Saturday, May 26, 2012

2012 Cannes Marathon: The Knack... and How to Get It

(Winner of the Palme D’or at the 1965 Cannes Film Festival)

Based on Ann Jellicoe’s play, The Knack… and How to Get It is the story of three different men who compete against each other for the affections of a young woman who has arrived into London. Directed by Richard Lester and screenplay by Charles Wood, the film is an exploration into the burgeoning world of Swingin’ London during the mid-1960s where new rules emerged. Starring Michael Crawford, Ray Brooks, Donal Donnelly, and Rita Tushingham. The Knack… and How to Get It is a fun and whimsical comedy from Richard Lester.

Frustrated by his flat mate in the cool womanizer Tolen (Ray Brooks), school teacher Colin (Michael Crawford) is having a hard time dealing with Tolen’s gift to wooing women as he’s surrounded by lots of them. Wanting to find out how Tolen charms his ways, he follows Tolen around to see how he wins them over while he’s also searching for another flat mate. Meanwhile, a young woman from the country named Nancy (Rita Tushingham) arrives looking for the WYCA to live in as she is fascinated by London’s new world of style and sexual innuendos. Answering to Colin’s sign at the building is an eccentric artist named Tom (Donal Donnelly) as he helps Colin try to outdo Tolen by getting a new bed. At the junk yard, they meet Nancy who is still looking for the WYCA as they take her home with Colin’s new bed where she meets Tolen who would try to win her over as three men eventually fight each other for her affections.

The film is essentially a story of three different men who meet a woman from the country where she becomes an object of affection for these men in a world where things are definitely changing. The screenplay by Charles Wood is very offbeat for the way the humor is presented and how a character like Colin tries to learn from someone as cool like Tolen. Yet, Tolen isn’t a totally cool dude for the way he things women should be treated such as the way he tries to win over Nancy who is confused by his charms. Colin is just a teacher who is socially-awkward with women and doesn’t know what to do until he sort of gets a chance when he meets Nancy. Then there’s Tom who is just an artist that likes the color white that he paints walls and such in that color to brighten things up as he’s much friendlier and helpful to someone like Colin while being less threatening to Nancy.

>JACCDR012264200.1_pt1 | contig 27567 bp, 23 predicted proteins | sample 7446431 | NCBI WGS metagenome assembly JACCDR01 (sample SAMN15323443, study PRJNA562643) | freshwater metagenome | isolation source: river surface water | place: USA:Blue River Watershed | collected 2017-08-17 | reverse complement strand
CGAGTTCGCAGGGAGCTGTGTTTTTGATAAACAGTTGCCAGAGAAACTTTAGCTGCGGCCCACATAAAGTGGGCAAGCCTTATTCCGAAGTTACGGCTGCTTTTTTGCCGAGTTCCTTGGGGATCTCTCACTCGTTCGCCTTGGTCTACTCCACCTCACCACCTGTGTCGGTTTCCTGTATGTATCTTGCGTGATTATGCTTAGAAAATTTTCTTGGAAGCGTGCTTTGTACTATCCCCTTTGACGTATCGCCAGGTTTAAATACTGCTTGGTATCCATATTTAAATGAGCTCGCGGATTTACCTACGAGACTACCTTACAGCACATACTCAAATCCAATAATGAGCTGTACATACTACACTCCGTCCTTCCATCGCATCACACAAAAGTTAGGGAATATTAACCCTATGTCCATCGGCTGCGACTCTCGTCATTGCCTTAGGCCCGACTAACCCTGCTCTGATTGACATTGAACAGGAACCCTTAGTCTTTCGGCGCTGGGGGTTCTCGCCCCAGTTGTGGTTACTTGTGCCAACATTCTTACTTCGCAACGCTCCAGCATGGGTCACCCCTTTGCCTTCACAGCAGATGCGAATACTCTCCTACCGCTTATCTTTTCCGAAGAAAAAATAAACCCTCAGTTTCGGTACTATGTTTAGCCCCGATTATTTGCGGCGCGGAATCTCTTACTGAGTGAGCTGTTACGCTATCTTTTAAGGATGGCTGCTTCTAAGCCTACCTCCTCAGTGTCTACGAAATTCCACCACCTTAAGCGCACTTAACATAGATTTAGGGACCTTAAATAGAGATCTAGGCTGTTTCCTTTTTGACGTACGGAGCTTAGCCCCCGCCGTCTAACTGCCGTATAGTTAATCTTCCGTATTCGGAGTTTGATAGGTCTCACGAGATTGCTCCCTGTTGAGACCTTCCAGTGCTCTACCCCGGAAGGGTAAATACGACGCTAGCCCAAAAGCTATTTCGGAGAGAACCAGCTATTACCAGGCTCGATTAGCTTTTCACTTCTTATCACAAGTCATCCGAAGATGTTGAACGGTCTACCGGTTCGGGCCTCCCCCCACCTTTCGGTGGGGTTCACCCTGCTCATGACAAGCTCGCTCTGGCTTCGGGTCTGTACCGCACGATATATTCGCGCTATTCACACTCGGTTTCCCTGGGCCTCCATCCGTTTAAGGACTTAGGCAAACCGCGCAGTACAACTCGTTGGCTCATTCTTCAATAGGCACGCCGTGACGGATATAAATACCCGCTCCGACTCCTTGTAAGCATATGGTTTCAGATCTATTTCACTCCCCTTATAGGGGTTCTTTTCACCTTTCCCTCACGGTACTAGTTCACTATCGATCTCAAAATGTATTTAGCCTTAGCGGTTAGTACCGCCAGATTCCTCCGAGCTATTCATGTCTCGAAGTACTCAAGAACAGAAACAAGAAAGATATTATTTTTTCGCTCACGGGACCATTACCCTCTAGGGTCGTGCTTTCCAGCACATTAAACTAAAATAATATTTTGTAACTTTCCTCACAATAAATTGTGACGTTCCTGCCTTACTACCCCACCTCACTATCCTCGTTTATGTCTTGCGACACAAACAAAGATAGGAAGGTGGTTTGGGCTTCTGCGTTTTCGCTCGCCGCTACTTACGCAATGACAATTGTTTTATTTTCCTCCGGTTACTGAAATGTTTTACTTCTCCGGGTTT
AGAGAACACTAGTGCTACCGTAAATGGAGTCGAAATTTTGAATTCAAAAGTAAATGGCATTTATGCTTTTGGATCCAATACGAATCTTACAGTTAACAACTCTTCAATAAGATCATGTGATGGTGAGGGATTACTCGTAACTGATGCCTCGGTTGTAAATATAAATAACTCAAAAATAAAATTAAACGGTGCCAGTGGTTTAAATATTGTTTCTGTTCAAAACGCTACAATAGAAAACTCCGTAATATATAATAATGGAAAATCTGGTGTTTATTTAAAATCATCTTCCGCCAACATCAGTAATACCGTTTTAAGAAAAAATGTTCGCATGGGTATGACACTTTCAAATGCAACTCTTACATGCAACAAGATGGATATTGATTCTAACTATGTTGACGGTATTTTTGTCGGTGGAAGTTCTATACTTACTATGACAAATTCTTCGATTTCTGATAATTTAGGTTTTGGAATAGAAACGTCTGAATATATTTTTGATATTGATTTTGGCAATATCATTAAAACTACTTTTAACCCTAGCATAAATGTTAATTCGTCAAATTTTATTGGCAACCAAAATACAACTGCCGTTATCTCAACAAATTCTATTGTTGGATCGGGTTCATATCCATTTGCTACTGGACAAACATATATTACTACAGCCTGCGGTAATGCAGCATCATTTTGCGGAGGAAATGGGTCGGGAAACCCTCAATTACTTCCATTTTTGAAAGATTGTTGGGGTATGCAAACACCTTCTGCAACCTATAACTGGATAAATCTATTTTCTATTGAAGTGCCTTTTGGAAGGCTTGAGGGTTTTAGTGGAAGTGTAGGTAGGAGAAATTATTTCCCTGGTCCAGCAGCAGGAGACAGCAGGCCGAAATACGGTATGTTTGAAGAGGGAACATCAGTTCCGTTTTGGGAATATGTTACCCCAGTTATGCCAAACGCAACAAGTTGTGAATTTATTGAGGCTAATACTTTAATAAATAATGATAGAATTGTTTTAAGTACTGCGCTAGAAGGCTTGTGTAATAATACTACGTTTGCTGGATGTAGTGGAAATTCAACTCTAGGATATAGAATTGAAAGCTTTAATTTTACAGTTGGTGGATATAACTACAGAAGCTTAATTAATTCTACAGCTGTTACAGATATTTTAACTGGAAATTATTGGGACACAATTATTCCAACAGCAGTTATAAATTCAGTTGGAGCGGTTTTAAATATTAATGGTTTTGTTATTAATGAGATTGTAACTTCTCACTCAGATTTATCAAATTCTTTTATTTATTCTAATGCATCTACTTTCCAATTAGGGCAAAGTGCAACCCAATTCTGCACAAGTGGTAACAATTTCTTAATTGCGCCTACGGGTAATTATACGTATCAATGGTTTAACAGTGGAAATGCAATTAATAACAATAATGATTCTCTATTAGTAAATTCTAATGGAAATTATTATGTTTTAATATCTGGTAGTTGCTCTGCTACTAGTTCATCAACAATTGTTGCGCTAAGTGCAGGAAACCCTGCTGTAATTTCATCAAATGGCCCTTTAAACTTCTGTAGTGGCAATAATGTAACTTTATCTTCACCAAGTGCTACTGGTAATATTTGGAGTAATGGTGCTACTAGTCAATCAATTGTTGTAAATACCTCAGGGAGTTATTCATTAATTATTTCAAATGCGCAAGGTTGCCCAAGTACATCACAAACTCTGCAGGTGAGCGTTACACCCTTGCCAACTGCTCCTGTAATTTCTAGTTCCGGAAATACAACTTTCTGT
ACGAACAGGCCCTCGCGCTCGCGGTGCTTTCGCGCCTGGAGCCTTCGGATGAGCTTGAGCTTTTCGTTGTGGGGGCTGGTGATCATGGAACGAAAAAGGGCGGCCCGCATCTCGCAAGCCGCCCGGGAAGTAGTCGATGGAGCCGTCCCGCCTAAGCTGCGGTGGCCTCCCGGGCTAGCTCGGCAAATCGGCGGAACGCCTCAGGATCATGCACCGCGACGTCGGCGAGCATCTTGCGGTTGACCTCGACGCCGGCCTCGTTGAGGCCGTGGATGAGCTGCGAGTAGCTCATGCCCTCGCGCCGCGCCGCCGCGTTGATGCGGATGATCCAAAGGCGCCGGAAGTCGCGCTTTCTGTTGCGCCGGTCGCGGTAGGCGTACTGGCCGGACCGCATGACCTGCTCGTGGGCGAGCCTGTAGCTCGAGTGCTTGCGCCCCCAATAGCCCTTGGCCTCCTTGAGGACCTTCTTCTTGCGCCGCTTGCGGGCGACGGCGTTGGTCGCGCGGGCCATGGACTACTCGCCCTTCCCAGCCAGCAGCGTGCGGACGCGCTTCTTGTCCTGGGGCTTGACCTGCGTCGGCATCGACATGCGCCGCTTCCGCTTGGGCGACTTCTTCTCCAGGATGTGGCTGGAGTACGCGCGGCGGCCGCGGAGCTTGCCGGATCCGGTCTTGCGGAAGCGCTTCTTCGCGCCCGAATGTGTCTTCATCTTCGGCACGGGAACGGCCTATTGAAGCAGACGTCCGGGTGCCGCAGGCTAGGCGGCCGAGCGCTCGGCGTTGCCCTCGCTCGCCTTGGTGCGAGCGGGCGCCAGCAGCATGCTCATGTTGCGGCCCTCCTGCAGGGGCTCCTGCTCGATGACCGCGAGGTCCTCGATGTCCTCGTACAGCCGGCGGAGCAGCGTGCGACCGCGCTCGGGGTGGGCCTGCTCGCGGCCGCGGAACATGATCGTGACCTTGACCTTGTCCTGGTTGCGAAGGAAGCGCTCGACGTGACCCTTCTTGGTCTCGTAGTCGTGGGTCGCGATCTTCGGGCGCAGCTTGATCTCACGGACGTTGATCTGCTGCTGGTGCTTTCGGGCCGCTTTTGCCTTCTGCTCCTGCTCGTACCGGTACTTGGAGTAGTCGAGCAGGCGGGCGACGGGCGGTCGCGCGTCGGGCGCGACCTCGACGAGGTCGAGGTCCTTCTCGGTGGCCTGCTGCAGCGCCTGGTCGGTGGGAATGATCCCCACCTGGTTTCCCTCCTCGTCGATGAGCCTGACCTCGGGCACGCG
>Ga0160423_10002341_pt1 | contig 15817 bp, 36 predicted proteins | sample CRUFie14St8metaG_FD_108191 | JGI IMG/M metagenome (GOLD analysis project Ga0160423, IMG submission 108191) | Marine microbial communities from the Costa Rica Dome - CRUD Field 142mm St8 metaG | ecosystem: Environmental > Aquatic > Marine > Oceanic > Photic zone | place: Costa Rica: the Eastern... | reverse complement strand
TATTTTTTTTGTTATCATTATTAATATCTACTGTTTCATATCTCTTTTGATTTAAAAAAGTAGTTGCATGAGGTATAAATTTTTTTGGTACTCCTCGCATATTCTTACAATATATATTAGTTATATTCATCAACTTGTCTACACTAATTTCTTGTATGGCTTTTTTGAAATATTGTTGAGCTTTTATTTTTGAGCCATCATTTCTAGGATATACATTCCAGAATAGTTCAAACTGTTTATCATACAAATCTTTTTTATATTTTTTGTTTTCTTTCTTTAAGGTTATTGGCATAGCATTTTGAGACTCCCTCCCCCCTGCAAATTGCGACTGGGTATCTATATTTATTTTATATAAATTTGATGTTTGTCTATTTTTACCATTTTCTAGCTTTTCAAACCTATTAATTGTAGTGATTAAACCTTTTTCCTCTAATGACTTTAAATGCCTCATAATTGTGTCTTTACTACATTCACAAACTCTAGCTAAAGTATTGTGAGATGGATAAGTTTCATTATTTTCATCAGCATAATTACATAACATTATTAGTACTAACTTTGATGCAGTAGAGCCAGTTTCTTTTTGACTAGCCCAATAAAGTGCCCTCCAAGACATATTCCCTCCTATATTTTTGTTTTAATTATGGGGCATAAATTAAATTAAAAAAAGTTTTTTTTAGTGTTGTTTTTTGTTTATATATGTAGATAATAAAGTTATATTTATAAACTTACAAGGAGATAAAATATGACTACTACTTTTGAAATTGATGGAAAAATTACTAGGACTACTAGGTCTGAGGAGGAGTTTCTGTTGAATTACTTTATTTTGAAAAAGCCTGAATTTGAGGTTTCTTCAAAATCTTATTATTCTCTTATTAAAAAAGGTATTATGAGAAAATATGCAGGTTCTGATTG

While the film focuses on the adventures of these four young people, it is also told from people who are watching them as they serve as a Greek chorus where they are wondering what is going on around them. They would often be in shock by these strange behaviors as they voice out the idea of a world gone mad. It’s to contrast the people of the old guard clashing with this new emergence of what would become Swingin’ London.

Richard Lester’s direction is really off-the-wall in the way he presents the film where it’s obvious he’s taking cues from the French New Waves as if he’s making a film with no rules. Notably shooting on exact locations around London where he is definitely at the center of a world where it’s about the youth going wild and having fun. It is a film about this new world where it’s opening credits scene involves a camera following a group of women wearing white sweaters, short skirts, unique eye makeup, and sporting different hair styles of the time all standing around this flat where Colin tries to get out and has no idea what to do as they’re all there to meet Tolen. The opening scene would establish not just these two characters but also this new world that is happening around them where one of them has embraced it while the other feels out of sorts with it.

The film features lots whimsical elements such as Nancy entering a clothing store where a man repeats words about what to wear as if she’ll look great as she will later repeat them to reveal how manipulative he is. It’s the section of Nancy trying to navigate through this new London that is very interesting where she meets Colin and Tom, they go into this adventure that is in tune with Lester’s quirky sense of humor. Lester’s compositions of these scenes and the meeting where all four characters are in a room together where Tolen tries to maintain his role as womanizer is among some of the most visually-entrancing moments of the film. From the way he displays close-ups to the wide shots he creates to have all of his characters in a frame. Overall, Lester creates a dazzling and very entertaining comedy.